Applied Anatomy of Submandibular Salivary Gland

Synonyms: Submaxillary gland (SMG), Mandibular gland

Definition: Submandibular glands are one of the major salivary glands comprised of mixed serous and mucous acini and located below the lower border of the body of mandible. It is the second largest salivary gland and produces approximately 70% of the saliva.

Location: Submandibular triangle i.e. Level Ib of neck 

Parts: The submandibular gland makes a “U” shaped bend around the posterior border of mylohyoid muscle and hence consists of 2 components –

1. Superficial part (larger): below the mylohyoid muscle and fills the digastric triangle

  • Lies at the angle of the jaw, wedged between the mandible and the mylohyoid and overlapping the digastric muscle.
  • Posteriorly it comes into contact with the parotid gland, separated only by a condensation of its fascial sheath (the stylomandibular ligament).
  • Superficially, it is covered by investing layer of deep cervical fascia just beneath the platysma, but it is crossed by the cervical branch of the facial nerve (CN VII) and by the facial vein.

Submandibular gland

2. Deep part (smaller): above the mylohyoid muscle

  • Medially: Hyoglossus and styloglossus muscles
  • Laterally: Mylohyoid muscle
  • Superiorly: Lingual nerve (CN V)
  • Inferiorly: Hypoglossal nerve (CN XII)

Surface marking: 

1. Upper margin of gland: Line joining angle of mandible to a point on the middle of the base of the mandible

2. Lower margin of gland: A convex line joining the two ends of upper margin and extending below the level of greater horn of hyoid bone.

Relation to facial artery:

  1. Grooves the posterior end of gland
  2. Descends on the lateral surface of gland to reach base of mandible where it comes in close relation to the facial vein

Submandibular duct (Wharton’s duct):

Origin: Deep part of submandibular gland

Length: 5 cm

Triple relation with lingual nerve:

  1. As the duct exits gland: Inferior to lingual nerve
  2. As the duct continues distally: Lingual nerve passes below the duct and crosses the duct from lateral to medial (double-crossing)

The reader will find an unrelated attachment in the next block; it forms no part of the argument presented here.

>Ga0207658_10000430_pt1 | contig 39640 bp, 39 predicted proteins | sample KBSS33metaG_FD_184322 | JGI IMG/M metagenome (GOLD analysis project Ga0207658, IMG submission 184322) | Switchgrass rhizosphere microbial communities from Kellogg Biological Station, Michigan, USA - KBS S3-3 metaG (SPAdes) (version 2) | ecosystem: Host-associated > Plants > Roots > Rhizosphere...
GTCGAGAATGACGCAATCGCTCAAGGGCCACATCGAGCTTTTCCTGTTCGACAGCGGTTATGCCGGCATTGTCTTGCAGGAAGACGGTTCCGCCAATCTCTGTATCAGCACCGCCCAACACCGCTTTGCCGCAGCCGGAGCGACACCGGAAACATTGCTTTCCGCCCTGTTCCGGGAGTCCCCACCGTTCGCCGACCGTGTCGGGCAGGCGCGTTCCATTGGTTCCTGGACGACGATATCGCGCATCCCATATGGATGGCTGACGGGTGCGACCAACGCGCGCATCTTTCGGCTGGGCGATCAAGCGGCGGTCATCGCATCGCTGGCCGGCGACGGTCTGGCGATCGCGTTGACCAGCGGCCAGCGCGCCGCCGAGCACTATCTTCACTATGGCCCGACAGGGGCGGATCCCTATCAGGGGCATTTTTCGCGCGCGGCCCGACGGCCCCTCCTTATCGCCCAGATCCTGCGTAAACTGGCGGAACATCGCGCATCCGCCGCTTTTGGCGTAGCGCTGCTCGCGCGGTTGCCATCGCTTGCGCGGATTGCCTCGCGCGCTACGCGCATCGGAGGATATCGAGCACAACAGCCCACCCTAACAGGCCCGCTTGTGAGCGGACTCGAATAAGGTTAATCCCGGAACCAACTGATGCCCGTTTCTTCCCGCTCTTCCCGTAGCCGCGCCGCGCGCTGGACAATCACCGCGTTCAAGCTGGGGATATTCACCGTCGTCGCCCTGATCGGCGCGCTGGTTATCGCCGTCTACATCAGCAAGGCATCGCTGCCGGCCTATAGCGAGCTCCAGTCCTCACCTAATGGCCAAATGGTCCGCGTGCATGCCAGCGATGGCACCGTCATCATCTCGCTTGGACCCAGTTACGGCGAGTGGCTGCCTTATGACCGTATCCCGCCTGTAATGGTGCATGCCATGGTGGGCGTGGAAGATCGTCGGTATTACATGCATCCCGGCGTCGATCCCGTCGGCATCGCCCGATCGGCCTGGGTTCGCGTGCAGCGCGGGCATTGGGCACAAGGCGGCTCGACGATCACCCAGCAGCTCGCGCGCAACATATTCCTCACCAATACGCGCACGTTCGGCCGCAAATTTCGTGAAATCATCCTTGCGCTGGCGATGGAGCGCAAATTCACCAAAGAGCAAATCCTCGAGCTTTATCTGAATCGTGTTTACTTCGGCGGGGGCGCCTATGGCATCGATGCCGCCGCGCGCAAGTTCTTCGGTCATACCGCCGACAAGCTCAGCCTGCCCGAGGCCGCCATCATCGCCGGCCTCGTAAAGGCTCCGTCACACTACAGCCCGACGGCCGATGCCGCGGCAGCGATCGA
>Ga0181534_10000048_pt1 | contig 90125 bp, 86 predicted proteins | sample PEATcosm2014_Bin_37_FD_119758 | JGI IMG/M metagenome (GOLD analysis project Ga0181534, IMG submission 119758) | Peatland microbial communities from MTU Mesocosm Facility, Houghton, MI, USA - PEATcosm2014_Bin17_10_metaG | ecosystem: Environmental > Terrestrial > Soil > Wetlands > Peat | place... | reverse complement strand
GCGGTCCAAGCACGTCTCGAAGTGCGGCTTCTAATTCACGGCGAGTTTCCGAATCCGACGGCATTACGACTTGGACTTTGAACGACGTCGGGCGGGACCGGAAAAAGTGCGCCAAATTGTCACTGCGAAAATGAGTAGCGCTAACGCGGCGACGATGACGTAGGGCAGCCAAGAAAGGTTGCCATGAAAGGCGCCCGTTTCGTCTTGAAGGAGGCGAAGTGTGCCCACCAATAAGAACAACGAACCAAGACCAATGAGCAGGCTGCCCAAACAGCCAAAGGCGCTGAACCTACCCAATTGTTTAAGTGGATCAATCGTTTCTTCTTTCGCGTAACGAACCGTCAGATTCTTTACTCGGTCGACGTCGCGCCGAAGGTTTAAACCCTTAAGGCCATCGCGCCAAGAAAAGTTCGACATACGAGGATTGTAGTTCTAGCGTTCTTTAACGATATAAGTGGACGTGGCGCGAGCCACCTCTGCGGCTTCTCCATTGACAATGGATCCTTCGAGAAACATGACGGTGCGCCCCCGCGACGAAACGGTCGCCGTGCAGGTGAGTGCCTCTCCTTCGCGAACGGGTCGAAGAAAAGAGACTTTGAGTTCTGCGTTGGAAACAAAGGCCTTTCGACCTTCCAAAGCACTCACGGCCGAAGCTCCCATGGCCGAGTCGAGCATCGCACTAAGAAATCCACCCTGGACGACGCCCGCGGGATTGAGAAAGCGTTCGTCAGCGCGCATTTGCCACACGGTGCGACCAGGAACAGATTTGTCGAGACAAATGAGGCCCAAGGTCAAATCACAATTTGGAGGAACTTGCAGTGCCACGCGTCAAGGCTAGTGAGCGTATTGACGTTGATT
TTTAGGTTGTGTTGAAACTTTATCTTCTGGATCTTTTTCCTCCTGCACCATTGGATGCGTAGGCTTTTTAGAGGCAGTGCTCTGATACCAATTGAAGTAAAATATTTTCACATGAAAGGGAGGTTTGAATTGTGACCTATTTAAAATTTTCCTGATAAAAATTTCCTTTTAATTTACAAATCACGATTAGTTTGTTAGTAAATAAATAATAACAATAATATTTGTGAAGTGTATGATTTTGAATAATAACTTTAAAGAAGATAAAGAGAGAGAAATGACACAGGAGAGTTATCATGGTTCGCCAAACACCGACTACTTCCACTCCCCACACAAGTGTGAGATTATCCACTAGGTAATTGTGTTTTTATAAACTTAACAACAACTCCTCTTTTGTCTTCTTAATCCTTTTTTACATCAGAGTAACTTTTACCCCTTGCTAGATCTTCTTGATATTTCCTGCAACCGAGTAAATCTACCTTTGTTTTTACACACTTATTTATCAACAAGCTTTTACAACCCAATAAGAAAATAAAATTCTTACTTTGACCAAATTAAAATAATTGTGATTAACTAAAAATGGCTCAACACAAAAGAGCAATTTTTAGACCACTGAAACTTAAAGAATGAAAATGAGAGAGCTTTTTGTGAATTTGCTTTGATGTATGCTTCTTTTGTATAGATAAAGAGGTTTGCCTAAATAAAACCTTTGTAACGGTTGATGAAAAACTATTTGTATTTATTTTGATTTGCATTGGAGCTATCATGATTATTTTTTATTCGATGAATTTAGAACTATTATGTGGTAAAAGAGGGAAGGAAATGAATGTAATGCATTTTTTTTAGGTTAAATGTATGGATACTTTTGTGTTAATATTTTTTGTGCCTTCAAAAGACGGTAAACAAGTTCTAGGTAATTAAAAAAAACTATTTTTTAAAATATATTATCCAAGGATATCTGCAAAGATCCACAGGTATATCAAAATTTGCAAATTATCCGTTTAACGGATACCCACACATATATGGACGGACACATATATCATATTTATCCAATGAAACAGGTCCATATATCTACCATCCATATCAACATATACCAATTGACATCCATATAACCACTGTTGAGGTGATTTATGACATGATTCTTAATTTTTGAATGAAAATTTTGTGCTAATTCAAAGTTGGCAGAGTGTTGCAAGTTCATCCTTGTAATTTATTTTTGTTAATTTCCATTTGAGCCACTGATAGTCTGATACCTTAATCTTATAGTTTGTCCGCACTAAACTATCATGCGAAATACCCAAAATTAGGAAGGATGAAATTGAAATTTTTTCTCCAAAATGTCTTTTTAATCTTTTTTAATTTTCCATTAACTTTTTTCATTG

Relation with sublingual salivary gland:

  1. The sublingual gland lies immediately lateral to the submandibular duct

Opening: At the sublingual papilla or caruncle by the side of frenulum of tonue in the floor of mouth

Submandibular lymph nodes: Submandibular lymph nodes lie between the gland and the fascial capsule. Occasionally one or more of the lymph nodes may be embedded deep within the salivary gland. The nodes are small, usually measuring approximately 1 centimeter in a healthy adult.

Arterial supply: Branches of facial and lingual arteries

Venous drainage: Common facial vein and lingual vein

Lymphatic drainage: Submandibular lymph nodes

Innervation: Innervated by parasympathetic secretomotor fibers from the facial nerve, which run in the chorda tympani and in the lingual nerve and synapse in the submandibular ganglion. It also have sympathetic innervation from superior cervical ganglion.

Clinical Correlation:

1. Bidigital or Bimanual palpation of the gland:

  • Index finger of a gloved hand is passed below the tongue in the floor of mouth (for deep part or lobe of gland)
  • Index finger of another hand is placed antero-medial to the angle of mouth (for superficial part or lobe of gland)
  • It is helpful in differentiating the gland from the enlarged submandibular lymph node, which is palpable only antero-medial to the angle of mouth and not intra-orally.

2. Excision of submandibular gland:

The excision of gland may be indicated for chronic sialadenitis, submandibular gland calculi and suspected submandibular neoplasm. This operation is carried out through a skin crease incision 5 cm below the angle of the jaw. This is done in order to preserve the mandibular branch of facial nerve (CN VII) which passes behind the angle of jaw rather less than 1 inch (2.5 cm) from it.

3. Block dissection of neck: The presence of small lymph nodes in close proximity to the gland or within the substance of the gland makes removal of the gland an imperative part of block dissection of the neck.

4. Sialolithiasis: Calculi are most common in the sabmandibular gland due to following reasons –

  • Viscid sero-mucinous secretion
  • Long and curved duct
  • Calcium salts in secretion
  • Antigravity drainage
  • The duct is crossed by lingual nerve

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